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A big, new feature that often goes unnoticed is the shop. Mega Man 7 introduces a shop where you can buy items and upgrades in exchange for bolts, this game's currency. Bolts can be found hidden inside stages, and destroyed enemies will frequently drop them, too. The shop was actually first introduced in one of the obscure Mega Man games for the Game Boy, but this is the first time a home console Mega Man had a shop. You can access the shop from the stage select screen, and boy, is it useful. You can buy extra lives, Energy Tanks, Weapon Tanks, the Special Tank, all of Rush's upgrades, the Energy Balancer, and a few other useful things. Energy and Weapon Tanks are items that can be used any time during a stage to fully restore Mega Man's life or special weapon energy, so those are the most useful things to buy. The Special Tank does the same thing, but it restores everything. As for the Energy Balancer, this handy item will refill the special weapon that has the lowest energy whenever you pick up an energy refill. It's not a necessary upgrade, but it's very convenient, as it means you won't have to constantly switch to a particular weapon in order to restore its energy. Some might argue that the shop ruins the balance of the game, but I say it adds a lot of depth to Mega Man 7. This is one thing that not even Mega Man X had going for it, giving Mega Man 7 a slight edge in at least one aspect.

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Rush rushes to Mega Man's aid again in Mega Man 7. The robotic dog will help Mega Man with various functions and transformations. You start the game off with the handy Rush Coil, an ability that was absent in Mega Man 6, but was present in most of the other games. As its name implies, you can jump onto Rush's coil to have a spring in your step and reach unreachable areas. New transformations can be earned for Rush by collecting items hidden in stages, or by buying them at the shop. Finding the items is preferred, obviously, since it saves you money. Rush Jet is the same as it was in past games in that Rush transforms into a Jet that Mega Man can ride for short distances. A new ability of Rush is the Rush Search, which has Rush digging into the ground to find hidden items. It's kind of cool, but wastes too much time to be something worth using regularly. The greatest thing Rush can do is the Super Adaptor, though. There are four letters scattered in four stages that spell Rush's name, and collecting them all unlocks a fantastic new ability. The Super Adaptor has Rush transforming into an awesome armor that Mega Man can wear, giving the blue bomber some new abilities. This idea originated in Mega Man 6, in which Rush could transform into two types of armors for Mega Man. In Mega Man 7, the effects of those two armors were combined into a single one. With the Super Adaptor on, Mega Man can hover for a short distance during a jump and also shoot his arm out like a rocket. The arm rocket does major damage, and with an additional upgrade, gains homing capabilities. Suffice to say, the Super Adaptor is a little overpowered. The one drawback is that you can't slide while wearing it, but that's hardly a drawback. It's really cool that such an awesome upgrade is available for those who keep an eye out for optional secrets. The Super Adaptor is one of the best things about Mega Man 7.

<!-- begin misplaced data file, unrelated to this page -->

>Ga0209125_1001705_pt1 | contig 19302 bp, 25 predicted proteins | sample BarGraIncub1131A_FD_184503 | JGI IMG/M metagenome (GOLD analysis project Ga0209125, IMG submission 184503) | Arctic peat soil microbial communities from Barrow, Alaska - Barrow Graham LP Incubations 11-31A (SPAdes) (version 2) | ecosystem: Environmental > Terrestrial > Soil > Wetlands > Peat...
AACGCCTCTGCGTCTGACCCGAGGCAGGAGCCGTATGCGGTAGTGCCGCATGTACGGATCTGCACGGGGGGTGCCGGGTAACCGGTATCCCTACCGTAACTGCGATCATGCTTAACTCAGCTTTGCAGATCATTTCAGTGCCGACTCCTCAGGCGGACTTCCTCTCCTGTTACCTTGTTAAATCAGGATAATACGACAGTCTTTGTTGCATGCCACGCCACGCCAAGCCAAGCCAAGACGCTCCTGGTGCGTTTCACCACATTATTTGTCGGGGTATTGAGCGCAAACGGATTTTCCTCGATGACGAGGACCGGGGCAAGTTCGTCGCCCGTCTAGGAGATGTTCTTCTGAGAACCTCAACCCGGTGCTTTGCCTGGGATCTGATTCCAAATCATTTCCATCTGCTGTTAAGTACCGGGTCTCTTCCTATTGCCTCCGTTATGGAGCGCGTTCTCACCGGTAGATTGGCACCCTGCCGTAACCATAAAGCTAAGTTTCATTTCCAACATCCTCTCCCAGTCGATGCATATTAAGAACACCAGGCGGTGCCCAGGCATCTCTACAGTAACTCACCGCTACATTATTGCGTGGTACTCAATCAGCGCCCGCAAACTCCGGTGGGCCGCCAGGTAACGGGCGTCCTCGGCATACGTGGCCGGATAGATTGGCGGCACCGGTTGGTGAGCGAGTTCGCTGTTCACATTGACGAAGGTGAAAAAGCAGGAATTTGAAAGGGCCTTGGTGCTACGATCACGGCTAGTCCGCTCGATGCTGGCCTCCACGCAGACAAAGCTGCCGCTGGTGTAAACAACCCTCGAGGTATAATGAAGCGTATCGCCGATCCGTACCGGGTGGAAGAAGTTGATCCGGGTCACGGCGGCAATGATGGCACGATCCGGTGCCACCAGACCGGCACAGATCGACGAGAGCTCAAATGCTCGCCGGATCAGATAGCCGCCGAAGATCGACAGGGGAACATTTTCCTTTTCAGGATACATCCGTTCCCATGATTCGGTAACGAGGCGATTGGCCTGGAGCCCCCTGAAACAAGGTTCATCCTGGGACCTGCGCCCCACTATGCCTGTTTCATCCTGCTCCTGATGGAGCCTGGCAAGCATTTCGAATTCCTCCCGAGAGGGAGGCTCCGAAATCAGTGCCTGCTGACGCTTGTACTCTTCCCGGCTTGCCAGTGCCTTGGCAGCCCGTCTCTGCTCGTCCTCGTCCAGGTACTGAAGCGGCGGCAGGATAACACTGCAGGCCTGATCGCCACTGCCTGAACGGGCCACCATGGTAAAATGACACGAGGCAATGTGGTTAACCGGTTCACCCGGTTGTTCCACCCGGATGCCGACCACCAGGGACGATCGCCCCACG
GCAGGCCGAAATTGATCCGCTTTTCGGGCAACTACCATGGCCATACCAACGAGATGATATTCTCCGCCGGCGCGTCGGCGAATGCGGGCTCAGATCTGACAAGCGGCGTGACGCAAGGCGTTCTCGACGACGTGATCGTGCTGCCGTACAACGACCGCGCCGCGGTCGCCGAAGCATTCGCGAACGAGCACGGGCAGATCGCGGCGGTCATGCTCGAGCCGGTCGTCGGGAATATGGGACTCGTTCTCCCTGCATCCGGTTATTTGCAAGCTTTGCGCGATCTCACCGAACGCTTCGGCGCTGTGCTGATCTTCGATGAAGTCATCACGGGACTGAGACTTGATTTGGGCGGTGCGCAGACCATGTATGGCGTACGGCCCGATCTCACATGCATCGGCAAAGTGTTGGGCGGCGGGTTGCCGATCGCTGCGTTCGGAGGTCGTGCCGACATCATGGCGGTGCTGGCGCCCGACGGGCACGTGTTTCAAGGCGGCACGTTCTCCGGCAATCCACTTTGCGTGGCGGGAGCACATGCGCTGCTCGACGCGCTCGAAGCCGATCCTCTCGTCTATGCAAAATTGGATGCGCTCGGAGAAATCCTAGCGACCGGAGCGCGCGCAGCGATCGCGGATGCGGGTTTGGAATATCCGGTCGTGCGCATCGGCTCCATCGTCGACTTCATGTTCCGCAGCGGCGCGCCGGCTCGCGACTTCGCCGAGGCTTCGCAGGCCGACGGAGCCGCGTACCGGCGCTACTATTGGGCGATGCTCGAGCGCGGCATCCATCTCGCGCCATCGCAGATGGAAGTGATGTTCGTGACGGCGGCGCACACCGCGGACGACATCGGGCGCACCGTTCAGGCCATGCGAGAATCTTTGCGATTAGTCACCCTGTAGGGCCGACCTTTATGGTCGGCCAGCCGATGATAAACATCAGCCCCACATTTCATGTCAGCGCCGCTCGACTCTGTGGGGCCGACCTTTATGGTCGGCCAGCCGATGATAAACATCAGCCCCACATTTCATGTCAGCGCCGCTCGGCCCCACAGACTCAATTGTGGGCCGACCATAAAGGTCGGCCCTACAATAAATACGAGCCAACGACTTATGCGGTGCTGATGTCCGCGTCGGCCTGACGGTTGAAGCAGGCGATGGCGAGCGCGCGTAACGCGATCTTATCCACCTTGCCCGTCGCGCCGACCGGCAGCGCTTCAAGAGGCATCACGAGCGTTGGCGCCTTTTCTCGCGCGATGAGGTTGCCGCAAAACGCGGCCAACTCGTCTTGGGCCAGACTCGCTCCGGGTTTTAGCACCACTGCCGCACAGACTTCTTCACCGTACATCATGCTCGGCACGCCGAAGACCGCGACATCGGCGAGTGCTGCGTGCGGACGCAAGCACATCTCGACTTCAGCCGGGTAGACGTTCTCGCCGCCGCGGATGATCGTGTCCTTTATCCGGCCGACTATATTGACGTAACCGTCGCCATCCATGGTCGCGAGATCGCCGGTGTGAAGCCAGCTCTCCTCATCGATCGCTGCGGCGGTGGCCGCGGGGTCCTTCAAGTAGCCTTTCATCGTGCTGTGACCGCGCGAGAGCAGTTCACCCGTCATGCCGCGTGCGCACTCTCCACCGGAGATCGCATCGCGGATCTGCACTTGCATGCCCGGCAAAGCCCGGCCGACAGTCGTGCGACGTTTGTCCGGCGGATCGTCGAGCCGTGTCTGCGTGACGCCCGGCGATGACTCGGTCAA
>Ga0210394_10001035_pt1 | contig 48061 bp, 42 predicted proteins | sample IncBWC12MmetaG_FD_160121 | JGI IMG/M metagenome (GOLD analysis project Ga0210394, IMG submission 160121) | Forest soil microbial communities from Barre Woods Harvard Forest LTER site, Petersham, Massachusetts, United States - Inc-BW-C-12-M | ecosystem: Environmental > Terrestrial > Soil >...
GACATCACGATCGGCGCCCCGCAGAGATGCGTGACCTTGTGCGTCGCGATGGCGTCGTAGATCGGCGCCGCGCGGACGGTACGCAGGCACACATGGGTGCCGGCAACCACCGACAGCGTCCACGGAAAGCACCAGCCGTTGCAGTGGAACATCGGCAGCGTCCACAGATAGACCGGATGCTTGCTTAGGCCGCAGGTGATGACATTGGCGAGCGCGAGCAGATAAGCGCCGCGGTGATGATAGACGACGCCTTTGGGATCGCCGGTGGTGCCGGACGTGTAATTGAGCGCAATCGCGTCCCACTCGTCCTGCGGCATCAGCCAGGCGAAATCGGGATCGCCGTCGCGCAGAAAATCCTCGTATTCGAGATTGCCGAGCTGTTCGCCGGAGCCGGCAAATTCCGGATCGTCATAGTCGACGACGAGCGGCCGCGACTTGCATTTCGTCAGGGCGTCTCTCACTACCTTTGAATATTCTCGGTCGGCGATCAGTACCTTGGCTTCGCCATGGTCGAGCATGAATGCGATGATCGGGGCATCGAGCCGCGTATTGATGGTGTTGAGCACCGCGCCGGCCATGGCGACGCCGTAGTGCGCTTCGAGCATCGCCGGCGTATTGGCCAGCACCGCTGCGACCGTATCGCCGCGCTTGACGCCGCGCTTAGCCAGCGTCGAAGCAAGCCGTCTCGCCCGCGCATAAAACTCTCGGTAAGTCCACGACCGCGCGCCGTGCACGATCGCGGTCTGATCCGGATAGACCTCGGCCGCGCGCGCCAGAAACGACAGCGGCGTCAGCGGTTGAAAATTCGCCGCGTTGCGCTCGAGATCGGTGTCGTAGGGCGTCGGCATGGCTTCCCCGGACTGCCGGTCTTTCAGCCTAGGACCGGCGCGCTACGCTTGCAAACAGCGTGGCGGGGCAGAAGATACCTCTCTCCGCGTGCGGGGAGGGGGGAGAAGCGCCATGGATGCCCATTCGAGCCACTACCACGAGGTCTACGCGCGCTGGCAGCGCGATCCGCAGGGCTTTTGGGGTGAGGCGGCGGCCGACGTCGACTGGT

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Mega Man 7 alienated many fans by not being as sophisticated as Mega Man X while also lacking the old school feel of the older games in the series. Its existence is sort of a paradox, being that it tries to bring the series forward, but not too forward. Fans of the old classics complain that the sprites are too big, the sounds are too cute, and the difficulty is too low, whereas fans of the X series didn't like the lack of wall jumping and dashing. It's hard to find people to appreciate this game for what it is. However, the game really isn't that bad. In fact, it's quite good. The music is decent, the graphics are great, the boss and enemy designs are creative, the Super Adaptor is fantastic, the shop adds an extra layer of depth, and Bass is cool. There are really only two problems: the dialogue heavy intro stage, and the inability to select from all eight stages from the start. Mega Man 7 is still a highly enjoyable game, even if not many people are able to enjoy it.

Word Count: 2,384